ABOUT THE PROJECT
In November 2014, Portland Community College’s (PCC) Board of Directors adopted a strategic plan to use critical race theory (CRT) as an approach to examine and dismantle systems of inequity. Since then, PCC educators and leaders have developed several CRT initiatives to further equity, inclusion, and institutional change.
In September 2017, PCC’s Office of Planning and Capital Construction issued a request for proposals for a new initiative: CRT in Institutional Facilities Planning. While studying applied CRT at the University of North Carolina, Greensboro and also serving as a CRT trainer for PCC faculty and staff, Amara H. Pérez submitted a proposal that was accepted.
In her proposal Pérez brought forward two key strategies: CRT with spatial theory as an integrated theoretical and praxis-oriented lens and a student participatory action research project called Space Matters. Using a comprehensive outreach plan, including a short informational video and an online interest form, she recruited a cohort of 25 students of color from across the district to serve as collaborators and co-researchers.
Space Matters took place over two terms and served to inform a set of new practices at PCC including: new approaches to architecture selection processes, community engagement strategies, and inclusive design methods. CRT has now been used as a central strategy for community engagement in a range of district-wide planning and construction projects including: the PCC Rock Creek Library Renovation project, the Metro Workforce Training Center, and PCC's Facilities Planning Phase II.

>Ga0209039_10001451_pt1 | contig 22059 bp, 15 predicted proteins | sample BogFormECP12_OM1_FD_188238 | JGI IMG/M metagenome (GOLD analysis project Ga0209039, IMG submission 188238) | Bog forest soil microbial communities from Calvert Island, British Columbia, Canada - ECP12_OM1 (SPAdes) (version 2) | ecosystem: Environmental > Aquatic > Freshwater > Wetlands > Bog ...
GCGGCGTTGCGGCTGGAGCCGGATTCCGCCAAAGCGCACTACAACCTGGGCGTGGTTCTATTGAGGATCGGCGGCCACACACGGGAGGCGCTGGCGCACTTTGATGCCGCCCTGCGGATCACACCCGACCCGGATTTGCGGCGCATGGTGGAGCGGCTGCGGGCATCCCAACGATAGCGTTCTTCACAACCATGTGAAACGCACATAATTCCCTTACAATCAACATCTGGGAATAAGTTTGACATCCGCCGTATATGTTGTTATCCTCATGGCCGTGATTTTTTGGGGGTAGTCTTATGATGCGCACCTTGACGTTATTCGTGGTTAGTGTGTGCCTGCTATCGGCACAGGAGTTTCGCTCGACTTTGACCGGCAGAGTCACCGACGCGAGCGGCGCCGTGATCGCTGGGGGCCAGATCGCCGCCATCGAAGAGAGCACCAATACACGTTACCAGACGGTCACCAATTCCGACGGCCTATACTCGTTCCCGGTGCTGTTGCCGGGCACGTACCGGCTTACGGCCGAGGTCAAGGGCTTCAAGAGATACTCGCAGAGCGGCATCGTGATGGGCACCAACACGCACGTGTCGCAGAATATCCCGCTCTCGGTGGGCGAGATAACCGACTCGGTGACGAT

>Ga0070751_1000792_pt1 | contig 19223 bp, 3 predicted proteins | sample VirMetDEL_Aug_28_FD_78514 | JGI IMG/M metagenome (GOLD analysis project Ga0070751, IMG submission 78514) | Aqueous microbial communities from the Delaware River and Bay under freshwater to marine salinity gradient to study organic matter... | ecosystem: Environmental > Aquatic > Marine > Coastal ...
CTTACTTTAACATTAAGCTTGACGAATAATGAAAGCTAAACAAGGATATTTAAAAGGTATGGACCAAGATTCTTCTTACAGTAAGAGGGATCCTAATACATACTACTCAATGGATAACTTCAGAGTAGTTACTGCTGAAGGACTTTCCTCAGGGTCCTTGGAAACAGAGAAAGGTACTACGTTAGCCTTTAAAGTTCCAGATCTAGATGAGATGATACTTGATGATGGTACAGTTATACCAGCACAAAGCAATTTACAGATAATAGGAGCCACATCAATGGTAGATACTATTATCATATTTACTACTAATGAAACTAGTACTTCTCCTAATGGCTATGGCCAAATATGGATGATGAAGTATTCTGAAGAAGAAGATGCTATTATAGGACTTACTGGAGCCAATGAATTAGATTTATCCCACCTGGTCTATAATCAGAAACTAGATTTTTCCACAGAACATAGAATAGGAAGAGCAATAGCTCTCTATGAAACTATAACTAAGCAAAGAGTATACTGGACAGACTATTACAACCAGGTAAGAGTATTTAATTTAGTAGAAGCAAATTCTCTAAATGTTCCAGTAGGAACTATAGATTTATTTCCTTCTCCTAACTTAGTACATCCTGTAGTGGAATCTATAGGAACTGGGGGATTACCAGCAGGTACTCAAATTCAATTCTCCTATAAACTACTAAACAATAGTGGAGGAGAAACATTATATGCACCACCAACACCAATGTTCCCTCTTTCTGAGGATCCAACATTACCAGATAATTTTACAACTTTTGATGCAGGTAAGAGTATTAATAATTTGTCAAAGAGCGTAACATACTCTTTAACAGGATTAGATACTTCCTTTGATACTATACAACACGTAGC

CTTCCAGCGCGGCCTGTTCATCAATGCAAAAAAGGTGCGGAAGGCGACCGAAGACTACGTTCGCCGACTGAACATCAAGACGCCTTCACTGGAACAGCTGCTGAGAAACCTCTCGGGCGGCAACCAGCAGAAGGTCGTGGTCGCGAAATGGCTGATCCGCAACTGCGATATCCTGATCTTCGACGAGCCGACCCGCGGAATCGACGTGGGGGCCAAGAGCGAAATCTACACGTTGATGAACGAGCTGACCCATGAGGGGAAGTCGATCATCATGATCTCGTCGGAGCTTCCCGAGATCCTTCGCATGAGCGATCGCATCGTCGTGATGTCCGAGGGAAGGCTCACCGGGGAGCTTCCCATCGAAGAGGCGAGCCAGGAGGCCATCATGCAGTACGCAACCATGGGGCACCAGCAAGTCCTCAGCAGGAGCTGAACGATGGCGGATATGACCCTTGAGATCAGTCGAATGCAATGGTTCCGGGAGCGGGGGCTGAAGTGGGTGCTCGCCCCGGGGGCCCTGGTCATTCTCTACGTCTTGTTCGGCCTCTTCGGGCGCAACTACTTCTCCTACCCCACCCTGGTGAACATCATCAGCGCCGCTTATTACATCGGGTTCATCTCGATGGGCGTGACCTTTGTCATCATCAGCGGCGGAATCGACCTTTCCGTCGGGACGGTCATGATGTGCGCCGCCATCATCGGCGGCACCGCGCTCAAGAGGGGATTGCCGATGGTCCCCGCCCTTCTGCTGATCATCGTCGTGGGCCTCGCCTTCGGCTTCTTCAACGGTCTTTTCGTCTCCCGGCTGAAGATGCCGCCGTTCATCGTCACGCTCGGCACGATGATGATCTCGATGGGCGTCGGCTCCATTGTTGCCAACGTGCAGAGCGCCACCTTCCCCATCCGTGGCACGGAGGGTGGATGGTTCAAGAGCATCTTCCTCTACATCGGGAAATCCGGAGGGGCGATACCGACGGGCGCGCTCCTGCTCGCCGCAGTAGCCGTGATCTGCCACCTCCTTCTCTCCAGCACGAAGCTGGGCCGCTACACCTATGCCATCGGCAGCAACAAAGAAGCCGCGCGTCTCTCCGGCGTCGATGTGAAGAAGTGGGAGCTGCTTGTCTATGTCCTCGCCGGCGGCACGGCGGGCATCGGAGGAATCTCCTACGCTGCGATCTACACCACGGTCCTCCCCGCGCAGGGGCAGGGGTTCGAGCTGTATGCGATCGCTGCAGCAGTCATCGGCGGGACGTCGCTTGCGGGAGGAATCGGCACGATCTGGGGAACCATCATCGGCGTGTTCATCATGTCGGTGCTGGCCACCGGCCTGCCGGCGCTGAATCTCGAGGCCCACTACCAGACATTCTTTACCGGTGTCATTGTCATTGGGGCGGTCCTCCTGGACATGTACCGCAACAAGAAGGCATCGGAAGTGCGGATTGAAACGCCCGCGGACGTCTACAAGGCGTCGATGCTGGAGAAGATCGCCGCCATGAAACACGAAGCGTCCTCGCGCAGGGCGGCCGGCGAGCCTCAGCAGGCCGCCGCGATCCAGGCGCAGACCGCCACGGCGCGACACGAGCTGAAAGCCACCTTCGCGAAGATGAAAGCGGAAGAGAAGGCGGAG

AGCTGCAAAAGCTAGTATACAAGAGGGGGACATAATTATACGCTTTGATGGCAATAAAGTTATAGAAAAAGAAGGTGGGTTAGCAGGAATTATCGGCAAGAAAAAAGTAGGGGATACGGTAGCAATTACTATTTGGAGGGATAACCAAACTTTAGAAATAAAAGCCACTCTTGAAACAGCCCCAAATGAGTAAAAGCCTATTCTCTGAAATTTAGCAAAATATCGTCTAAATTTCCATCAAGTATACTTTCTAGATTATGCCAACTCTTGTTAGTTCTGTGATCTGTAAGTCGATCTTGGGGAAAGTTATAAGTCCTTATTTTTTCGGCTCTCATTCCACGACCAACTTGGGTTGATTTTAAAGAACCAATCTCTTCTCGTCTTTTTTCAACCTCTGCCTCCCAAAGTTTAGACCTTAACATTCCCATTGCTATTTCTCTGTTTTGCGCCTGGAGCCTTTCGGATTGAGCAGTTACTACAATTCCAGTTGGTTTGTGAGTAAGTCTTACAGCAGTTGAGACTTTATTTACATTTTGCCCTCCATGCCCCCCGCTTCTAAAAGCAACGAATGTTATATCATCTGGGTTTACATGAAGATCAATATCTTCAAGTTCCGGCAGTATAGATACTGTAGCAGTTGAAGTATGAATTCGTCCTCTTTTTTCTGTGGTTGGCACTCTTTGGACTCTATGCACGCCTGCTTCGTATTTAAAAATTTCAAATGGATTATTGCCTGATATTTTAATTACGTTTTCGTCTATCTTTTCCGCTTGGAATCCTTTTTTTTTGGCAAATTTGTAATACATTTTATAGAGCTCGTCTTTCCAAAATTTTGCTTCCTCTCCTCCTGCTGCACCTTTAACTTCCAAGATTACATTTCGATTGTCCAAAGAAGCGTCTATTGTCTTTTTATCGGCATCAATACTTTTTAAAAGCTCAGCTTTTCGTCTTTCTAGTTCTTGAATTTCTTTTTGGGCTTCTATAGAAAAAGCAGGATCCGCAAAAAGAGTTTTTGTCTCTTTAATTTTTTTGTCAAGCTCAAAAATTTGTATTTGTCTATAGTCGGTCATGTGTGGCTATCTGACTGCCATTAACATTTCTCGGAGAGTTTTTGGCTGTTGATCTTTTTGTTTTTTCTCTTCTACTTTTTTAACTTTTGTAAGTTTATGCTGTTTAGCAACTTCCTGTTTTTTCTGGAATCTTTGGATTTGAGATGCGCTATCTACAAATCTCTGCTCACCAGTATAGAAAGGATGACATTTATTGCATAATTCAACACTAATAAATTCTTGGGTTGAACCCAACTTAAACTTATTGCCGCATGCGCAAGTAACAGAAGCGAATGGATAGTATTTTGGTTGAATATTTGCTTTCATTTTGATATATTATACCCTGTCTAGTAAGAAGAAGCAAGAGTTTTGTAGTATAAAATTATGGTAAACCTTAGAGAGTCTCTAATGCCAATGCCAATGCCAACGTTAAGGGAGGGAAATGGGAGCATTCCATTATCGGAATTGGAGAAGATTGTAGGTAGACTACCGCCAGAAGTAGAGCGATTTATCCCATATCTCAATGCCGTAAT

This initiative also became the focus of Pérez’s dissertation study.
Space Matters combined storytelling, critical dialogue, training, inquiry, and action. Winter term 2018, student participants were introduced to CRT, spatial theory, and socio-spatial inquiry and worked collaboratively to use theories to investigate relationships between race, space, and equity at PCC. Summer term 2018 our research team was invited by the college to conduct a critical race spatial analysis of several campus spaces. Student co-researchers worked individually and in small groups to “read” and study PCC spaces to investigate their own socio-spatial perceptions. To hear and learn from their peers, the cohort developed outreach plans and survey instruments.
As a research team we analyzed the findings that each project generated and assessed the outreach designs themselves as potential “blueprints” for inclusive planning and design. At the end of each inquiry project we presented insights and action-oriented recommendations to educational leaders, stakeholders, and the PCC community.